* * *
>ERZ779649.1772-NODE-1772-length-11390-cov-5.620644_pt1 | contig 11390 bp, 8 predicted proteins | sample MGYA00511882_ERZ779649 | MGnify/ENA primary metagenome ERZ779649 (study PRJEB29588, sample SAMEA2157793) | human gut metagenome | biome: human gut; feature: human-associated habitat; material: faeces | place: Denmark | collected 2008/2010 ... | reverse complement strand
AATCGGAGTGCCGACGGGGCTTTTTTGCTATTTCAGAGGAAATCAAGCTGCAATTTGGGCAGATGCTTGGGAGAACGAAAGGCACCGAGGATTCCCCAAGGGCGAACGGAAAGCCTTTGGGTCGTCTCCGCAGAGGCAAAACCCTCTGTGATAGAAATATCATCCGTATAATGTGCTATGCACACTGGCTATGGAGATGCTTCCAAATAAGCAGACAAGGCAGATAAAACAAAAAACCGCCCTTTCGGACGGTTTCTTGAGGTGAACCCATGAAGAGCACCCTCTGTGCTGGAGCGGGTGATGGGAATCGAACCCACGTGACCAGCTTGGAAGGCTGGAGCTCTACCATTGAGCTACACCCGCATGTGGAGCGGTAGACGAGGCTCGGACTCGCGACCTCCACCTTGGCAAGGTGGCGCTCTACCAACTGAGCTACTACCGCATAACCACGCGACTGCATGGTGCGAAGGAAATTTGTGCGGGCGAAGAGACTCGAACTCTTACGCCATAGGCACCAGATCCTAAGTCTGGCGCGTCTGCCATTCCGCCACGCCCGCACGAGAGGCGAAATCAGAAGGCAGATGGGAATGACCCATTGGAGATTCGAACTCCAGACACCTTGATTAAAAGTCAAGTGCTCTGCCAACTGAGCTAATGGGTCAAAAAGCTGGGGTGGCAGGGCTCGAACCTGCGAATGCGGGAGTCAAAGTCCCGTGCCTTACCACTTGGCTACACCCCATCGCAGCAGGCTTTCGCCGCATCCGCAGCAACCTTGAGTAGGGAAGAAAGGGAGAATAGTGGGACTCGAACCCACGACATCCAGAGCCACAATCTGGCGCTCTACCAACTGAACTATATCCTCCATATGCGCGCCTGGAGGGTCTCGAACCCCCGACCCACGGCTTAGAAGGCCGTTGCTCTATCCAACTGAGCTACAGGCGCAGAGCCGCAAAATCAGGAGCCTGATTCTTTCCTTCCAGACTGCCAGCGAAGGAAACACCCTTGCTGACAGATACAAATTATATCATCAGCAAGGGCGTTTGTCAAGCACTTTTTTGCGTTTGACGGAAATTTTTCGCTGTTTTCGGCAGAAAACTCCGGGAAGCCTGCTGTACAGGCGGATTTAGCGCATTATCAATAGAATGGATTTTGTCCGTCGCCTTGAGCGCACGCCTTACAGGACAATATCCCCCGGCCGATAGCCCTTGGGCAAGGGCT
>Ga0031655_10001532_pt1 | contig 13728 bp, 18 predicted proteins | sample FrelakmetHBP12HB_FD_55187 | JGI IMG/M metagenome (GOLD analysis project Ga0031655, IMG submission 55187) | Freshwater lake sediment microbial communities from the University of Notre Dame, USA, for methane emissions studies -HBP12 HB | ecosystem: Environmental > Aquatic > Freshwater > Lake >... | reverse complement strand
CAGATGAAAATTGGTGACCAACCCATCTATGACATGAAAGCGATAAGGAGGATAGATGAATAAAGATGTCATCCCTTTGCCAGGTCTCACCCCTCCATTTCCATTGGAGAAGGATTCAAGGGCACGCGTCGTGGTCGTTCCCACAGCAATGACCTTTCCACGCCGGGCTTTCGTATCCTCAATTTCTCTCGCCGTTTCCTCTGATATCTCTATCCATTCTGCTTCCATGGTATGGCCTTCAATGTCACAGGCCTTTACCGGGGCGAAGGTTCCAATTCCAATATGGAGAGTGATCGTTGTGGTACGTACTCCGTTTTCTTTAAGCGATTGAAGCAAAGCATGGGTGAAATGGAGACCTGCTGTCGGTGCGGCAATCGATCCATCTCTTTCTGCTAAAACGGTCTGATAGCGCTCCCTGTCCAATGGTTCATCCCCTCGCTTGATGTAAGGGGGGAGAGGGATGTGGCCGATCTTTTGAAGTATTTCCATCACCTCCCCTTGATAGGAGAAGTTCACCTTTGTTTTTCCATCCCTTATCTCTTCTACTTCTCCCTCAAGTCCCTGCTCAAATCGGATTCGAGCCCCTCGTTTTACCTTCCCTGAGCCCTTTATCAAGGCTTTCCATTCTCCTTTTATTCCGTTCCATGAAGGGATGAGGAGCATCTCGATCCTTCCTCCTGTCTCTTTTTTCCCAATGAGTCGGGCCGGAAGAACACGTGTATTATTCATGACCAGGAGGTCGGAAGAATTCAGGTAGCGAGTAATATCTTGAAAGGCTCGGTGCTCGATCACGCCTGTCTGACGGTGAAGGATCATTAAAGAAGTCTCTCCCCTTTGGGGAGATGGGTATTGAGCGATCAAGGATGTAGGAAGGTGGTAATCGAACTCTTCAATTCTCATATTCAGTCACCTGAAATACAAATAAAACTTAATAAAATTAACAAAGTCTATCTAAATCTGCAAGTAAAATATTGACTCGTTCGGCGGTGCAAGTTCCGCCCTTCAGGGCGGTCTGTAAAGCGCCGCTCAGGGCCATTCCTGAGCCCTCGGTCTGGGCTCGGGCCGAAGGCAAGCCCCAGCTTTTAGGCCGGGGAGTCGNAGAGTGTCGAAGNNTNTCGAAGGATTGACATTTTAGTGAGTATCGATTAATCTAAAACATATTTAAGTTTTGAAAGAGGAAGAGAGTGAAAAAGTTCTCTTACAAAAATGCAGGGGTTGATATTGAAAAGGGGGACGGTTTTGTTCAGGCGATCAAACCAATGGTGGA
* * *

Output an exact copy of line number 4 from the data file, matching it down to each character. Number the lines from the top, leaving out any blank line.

CAGATGAAAATTGGTGACCAACCCATCTATGACATGAAAGCGATAAGGAGGATAGATGAATAAAGATGTCATCCCTTTGCCAGGTCTCACCCCTCCATTTCCATTGGAGAAGGATTCAAGGGCACGCGTCGTGGTCGTTCCCACAGCAATGACCTTTCCACGCCGGGCTTTCGTATCCTCAATTTCTCTCGCCGTTTCCTCTGATATCTCTATCCATTCTGCTTCCATGGTATGGCCTTCAATGTCACAGGCCTTTACCGGGGCGAAGGTTCCAATTCCAATATGGAGAGTGATCGTTGTGGTACGTACTCCGTTTTCTTTAAGCGATTGAAGCAAAGCATGGGTGAAATGGAGACCTGCTGTCGGTGCGGCAATCGATCCATCTCTTTCTGCTAAAACGGTCTGATAGCGCTCCCTGTCCAATGGTTCATCCCCTCGCTTGATGTAAGGGGGGAGAGGGATGTGGCCGATCTTTTGAAGTATTTCCATCACCTCCCCTTGATAGGAGAAGTTCACCTTTGTTTTTCCATCCCTTATCTCTTCTACTTCTCCCTCAAGTCCCTGCTCAAATCGGATTCGAGCCCCTCGTTTTACCTTCCCTGAGCCCTTTATCAAGGCTTTCCATTCTCCTTTTATTCCGTTCCATGAAGGGATGAGGAGCATCTCGATCCTTCCTCCTGTCTCTTTTTTCCCAATGAGTCGGGCCGGAAGAACACGTGTATTATTCATGACCAGGAGGTCGGAAGAATTCAGGTAGCGAGTAATATCTTGAAAGGCTCGGTGCTCGATCACGCCTGTCTGACGGTGAAGGATCATTAAAGAAGTCTCTCCCCTTTGGGGAGATGGGTATTGAGCGATCAAGGATGTAGGAAGGTGGTAATCGAACTCTTCAATTCTCATATTCAGTCACCTGAAATACAAATAAAACTTAATAAAATTAACAAAGTCTATCTAAATCTGCAAGTAAAATATTGACTCGTTCGGCGGTGCAAGTTCCGCCCTTCAGGGCGGTCTGTAAAGCGCCGCTCAGGGCCATTCCTGAGCCCTCGGTCTGGGCTCGGGCCGAAGGCAAGCCCCAGCTTTTAGGCCGGGGAGTCGNAGAGTGTCGAAGNNTNTCGAAGGATTGACATTTTAGTGAGTATCGATTAATCTAAAACATATTTAAGTTTTGAAAGAGGAAGAGAGTGAAAAAGTTCTCTTACAAAAATGCAGGGGTTGATATTGAAAAGGGGGACGGTTTTGTTCAGGCGATCAAACCAATGGTGGA